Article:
Start in Kolkata (Calcutta) and end in Amritsar! With the discovery tour Kolkata to Amritsar, you have a 15 day tour package taking you through Kolkata (Calcutta), India and 10 other destinations in India. Kolkata to Amritsar includes accommodation in a hotel as well as an expert guide, meals, transport and more.
Arrive in Kolkata (Calcutta). Once the capital of British India, Kolkata has had a turbulent past. It was central to the struggle for Indian independence and thousands of Bengali refugees came here at the start of the 1900s. It is a city of striking contrasts and can be overwhelming initially, but the unusual sights, pungent smells and the chaotic sounds of the countrys second largest city are an experience unique to India. For those arriving on time today our Leader plans to meet you in the hotel reception at 5pm for the welcome meeting and for those that wish, there is the chance to go out for dinner. There are no other activities planned today, so you are free to arrive in Kolkata at any time. If you would like to receive a complimentary airport transfer today, youll need to arrive into Kolkata Airport (CCU), which is one hour from the airport. Should you miss the welcome meeting, your Leader will inform you of any essential information as soon as you catch up. If your flight arrives in the early morning your room will be ready for you on arrival. Later in the day you might choose to take a stroll around the Kalighat area. One of the oldest parts of the city, it is densely populated and busy, with an interesting temple dedicated to the goddess Kali.Start point Hotel Treebo Globe International, Hotel reception, Opposite Sangam Beauty Parlour, Near Fire Station, 204, Harish Mukherjee Road, Jatin Das Park, Patuapara, Kalighat, Kolkata, West Bengal 700026, India 17:00
This morning well begin our exploration of Kolkata with a visit to the colourful flower market and the clay modellers village. The potters here spend all year creating a wealth of images and idols for the annual festivals and, as the time approaches for the models to be prepared for the coming pujas, the streets are filled with an overwhelming display of brightly coloured and richly attired idols. Well also visit the Victoria Memorial, Dalhousie Square and Kolkatas wonderfully intricate Jain temple, an important pilgramage site for Jains from all over India which set in particularly beautiful gardens.
A free morning affords an opportunity to explore a little more of the city. You may wish to travel to the Dakshieswar Kali Temple and the Ramakrishna Mission or perhaps visit the Mother Theresa Home and Orphanage. This remarkable woman, born in Serbia in 1910, has become synonymous with the city of Calcutta. A member of the Order of the Loreto nuns, she was sent to India in 1937 and spent the next 60 years attempting to alleviate some of the appalling poverty that first assailed her on her arrival here, self sacrificing acts that saw her beatified by the Vatican in 2003. Transferring to the railway station later this afternoon we then continue our journey by train, heading for the important Buddhist pilgrimage site of Bodh Gaya, in the Bihar province on the plains of the eastern Ganges. It was here that the Lord Buddha attained enlightenment, making the town an important mecca for pilgrims from across India and the rest of the Buddhist world.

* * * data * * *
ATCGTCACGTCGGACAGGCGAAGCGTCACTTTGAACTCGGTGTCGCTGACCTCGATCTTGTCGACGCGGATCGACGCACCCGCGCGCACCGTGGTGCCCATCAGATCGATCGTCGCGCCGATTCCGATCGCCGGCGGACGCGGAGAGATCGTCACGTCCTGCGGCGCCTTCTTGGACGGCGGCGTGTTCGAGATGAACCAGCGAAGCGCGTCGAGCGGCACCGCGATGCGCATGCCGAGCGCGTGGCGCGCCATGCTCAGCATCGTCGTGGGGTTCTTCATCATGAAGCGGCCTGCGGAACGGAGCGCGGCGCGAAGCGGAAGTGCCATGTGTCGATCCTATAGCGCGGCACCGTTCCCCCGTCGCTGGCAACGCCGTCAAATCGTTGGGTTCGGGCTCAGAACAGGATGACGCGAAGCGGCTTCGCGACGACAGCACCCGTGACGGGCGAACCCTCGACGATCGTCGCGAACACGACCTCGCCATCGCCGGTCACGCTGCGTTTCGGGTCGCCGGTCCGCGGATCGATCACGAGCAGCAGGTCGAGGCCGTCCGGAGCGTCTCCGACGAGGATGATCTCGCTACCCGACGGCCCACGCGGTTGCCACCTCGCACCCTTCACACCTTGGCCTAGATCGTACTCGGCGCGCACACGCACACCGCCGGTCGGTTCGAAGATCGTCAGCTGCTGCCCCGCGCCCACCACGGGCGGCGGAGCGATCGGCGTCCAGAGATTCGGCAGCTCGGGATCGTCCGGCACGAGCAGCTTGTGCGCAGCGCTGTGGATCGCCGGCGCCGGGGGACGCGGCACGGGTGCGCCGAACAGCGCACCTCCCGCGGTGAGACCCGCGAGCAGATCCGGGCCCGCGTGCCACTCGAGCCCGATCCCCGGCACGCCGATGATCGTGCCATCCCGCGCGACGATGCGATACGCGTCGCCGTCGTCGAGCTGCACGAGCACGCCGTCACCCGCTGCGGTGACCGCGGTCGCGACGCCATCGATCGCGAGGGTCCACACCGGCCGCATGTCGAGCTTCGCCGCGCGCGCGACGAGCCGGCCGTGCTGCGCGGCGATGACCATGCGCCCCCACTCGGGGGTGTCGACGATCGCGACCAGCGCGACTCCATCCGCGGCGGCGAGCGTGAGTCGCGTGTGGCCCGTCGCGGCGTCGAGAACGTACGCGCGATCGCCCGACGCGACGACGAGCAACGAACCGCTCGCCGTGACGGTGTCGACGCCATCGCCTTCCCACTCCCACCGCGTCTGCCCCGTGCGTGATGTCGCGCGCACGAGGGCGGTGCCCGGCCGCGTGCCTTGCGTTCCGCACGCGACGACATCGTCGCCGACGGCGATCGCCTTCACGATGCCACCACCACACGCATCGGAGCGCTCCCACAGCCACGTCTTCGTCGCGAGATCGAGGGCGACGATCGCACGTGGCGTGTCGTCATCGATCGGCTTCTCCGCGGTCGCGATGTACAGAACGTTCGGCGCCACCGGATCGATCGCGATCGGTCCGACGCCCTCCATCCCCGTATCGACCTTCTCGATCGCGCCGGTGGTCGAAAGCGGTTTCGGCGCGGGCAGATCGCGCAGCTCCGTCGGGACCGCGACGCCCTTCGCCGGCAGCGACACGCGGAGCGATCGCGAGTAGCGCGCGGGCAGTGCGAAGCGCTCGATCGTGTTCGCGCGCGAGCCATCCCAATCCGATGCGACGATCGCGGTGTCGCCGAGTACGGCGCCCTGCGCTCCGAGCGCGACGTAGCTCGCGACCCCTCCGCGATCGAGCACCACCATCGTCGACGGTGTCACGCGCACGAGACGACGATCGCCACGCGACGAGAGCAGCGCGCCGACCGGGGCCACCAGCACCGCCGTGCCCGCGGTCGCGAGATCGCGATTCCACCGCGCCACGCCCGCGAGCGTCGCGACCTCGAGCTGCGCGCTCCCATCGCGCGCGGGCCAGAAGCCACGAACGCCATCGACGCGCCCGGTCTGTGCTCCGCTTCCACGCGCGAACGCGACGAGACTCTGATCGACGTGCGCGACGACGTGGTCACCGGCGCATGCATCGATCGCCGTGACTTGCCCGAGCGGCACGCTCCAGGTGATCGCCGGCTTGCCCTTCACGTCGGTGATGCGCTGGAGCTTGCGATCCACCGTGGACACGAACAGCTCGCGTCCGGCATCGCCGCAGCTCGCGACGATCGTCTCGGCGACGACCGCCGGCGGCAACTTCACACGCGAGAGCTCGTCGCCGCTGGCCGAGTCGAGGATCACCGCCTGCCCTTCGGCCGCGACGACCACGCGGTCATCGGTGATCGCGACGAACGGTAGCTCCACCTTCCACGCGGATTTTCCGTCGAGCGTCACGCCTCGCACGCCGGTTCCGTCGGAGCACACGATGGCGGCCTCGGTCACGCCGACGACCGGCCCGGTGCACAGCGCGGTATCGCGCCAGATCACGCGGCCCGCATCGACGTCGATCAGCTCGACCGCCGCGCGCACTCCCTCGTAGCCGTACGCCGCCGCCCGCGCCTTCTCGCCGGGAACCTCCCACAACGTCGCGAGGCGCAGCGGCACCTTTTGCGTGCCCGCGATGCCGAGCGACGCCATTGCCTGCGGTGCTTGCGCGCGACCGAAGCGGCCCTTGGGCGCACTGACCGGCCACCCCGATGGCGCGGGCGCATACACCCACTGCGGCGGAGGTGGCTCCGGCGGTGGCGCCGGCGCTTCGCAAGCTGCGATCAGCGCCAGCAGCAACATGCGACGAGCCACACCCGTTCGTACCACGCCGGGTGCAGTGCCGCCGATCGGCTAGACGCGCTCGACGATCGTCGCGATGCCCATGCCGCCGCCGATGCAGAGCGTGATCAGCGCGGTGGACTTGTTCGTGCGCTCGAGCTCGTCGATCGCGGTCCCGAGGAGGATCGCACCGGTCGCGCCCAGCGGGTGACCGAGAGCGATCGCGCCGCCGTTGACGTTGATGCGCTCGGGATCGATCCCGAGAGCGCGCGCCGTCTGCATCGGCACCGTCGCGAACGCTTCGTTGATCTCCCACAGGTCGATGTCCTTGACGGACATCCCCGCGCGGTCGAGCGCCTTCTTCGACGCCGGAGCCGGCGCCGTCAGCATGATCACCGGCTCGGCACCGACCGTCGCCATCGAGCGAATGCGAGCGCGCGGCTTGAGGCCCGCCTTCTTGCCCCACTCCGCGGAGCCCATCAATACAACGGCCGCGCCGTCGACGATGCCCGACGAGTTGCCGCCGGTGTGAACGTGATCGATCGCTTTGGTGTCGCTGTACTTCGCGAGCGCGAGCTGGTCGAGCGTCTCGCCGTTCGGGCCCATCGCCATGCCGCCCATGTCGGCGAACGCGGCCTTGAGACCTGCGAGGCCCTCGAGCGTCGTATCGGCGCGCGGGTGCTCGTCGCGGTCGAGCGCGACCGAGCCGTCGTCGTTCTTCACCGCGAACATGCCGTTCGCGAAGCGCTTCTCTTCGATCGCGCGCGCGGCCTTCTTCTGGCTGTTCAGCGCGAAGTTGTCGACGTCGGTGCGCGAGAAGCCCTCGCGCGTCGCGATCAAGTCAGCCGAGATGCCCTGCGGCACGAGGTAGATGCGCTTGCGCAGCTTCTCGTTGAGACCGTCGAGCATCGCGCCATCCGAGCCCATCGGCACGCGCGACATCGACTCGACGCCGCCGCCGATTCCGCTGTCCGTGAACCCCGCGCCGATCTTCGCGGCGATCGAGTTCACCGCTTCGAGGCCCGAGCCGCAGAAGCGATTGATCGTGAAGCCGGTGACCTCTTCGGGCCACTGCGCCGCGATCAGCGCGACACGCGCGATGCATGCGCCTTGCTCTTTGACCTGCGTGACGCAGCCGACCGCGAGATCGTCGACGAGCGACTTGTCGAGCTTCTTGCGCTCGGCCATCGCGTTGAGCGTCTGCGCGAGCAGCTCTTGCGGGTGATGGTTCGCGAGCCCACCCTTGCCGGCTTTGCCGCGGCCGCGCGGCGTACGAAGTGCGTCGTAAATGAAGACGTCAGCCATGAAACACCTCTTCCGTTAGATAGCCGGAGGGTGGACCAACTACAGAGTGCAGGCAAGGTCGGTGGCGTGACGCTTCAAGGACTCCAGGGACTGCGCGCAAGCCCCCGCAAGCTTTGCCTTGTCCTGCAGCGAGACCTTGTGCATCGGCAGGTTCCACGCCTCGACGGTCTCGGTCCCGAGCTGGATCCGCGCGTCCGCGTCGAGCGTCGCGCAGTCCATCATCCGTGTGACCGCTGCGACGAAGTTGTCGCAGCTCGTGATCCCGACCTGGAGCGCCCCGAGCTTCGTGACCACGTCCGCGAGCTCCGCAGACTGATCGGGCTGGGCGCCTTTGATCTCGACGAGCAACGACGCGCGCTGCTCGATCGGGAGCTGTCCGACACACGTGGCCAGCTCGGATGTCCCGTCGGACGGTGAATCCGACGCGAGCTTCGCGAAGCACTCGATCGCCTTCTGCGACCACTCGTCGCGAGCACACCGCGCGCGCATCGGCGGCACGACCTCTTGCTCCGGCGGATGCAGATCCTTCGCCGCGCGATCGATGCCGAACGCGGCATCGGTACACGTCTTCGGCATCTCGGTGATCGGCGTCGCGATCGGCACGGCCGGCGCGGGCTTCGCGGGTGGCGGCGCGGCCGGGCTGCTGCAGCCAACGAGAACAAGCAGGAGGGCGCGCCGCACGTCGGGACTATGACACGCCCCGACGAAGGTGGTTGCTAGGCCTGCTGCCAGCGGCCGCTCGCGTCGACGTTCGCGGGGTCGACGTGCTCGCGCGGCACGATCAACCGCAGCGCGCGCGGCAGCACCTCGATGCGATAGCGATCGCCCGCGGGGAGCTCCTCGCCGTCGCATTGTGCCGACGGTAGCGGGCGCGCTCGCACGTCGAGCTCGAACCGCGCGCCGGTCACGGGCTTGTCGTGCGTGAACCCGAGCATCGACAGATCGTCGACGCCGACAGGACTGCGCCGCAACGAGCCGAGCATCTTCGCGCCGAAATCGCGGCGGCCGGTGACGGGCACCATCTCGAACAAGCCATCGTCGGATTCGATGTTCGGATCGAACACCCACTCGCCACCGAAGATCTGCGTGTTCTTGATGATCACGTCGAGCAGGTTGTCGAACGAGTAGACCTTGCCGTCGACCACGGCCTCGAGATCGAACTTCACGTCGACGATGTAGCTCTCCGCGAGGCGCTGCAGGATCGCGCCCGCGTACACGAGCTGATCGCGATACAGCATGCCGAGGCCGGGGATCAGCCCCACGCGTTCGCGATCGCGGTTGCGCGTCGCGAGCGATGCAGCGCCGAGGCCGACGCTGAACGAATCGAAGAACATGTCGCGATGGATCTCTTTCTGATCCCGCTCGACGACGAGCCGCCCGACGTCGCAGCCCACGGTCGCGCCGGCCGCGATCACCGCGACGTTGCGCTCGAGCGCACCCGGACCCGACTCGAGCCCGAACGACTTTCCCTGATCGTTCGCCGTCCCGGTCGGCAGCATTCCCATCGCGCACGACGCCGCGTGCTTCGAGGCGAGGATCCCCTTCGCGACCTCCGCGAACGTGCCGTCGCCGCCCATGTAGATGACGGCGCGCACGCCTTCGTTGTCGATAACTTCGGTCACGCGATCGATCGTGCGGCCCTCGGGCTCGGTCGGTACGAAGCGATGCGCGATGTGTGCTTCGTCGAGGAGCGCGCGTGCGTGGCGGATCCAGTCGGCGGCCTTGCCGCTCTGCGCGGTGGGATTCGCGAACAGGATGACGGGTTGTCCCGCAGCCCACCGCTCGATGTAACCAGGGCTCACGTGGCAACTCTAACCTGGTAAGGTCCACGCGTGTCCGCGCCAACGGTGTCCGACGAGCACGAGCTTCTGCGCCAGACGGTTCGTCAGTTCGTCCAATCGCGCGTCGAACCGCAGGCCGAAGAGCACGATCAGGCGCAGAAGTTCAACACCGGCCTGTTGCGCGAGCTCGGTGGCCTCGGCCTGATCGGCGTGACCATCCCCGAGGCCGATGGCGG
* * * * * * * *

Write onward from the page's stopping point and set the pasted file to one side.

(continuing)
This morning we will join the constant flow of the faithful to visit some of the most important sites in the Buddhist world. Whilst the original Bodhi tree under which Prince Siddhartha Gautama achieved enlightenment over 2600 years ago no longer remains, its ancestral descendants still occupy the same spot and we will visit it, along with the majestic Mahbodhi Temple this morning. Built in the 6th century AD on the site of an original temple erected by the emperor Ashoka in the 3rd century BC, this magnificent building, topped by a towering 50m high spire, was declared a World Heritage Site in 2002 and is one of the oldest brick built Buddhist temples in India. We will also visit the 25m high Great Buddha Statue, before taking an early afternoon train east, towards the holy city of Varanasi, certainly one of the oldest Hindu pilgrimage centres in India and believed to be one of the oldest continuously inhabited cities on earth, its age making it a contemporary with ancient Thebes and Babylon. Lying on the banks of the sacred River Ganges, Varanasi is steeped in the lore and traditions of Hinduism, and since its inception as one of the principal centres of Shiva worship some 1200 years ago, it has attracted devotees from across the world to its myriad of temples and ghats. It is believed by many that this is where the material and spiritual worlds cross and countless thousands come here to cleanse themselves along the banks of the Ganges and partake in the rituals of Aarti. On arrival in the city we will transfer to our hotel, where we will spend the next two nights.
In and around SarnathThis morning we make a short journey north, to the sacred site of Sarnath, the cradle of Buddhism, where the Buddha preached his first sermon following his attainment of enlightenment. We will visit the main shrine, the Dharmarajka Stupa and the Dhamekh Stupa, the spot where he first espoused the teachings that were to form the very principles of the Buddhist faith. We will also see the nearby Ashoka Pillar and the monastery, the centre pieces of what is in effect probably the most expansive collection of Buddhist temples and monasteries on earth. At its height this remarkable site housed over 1500 monks, before its decline and subsequent destruction by Muslim armies saw it all but disappear. It was rediscovered by British archaeologists in the middle years of the 19th century, since which it has recaptured some of its original prestige and now represents one of the four holiest Buddhist sites on earth. Returning to Varanasi after our visit we will spend the afternoon exploring the old city and the riverfront by cycle rickshaw and on foot, before an evening sunset boat ride along the sacred Ganges itself, hopefully catching sight of the local priests performing the revered Aarti ceremonies. Varanasi can boast some 80 or so riverfront ghats, including a number of burning ghats where public cremations take place along the waters edge.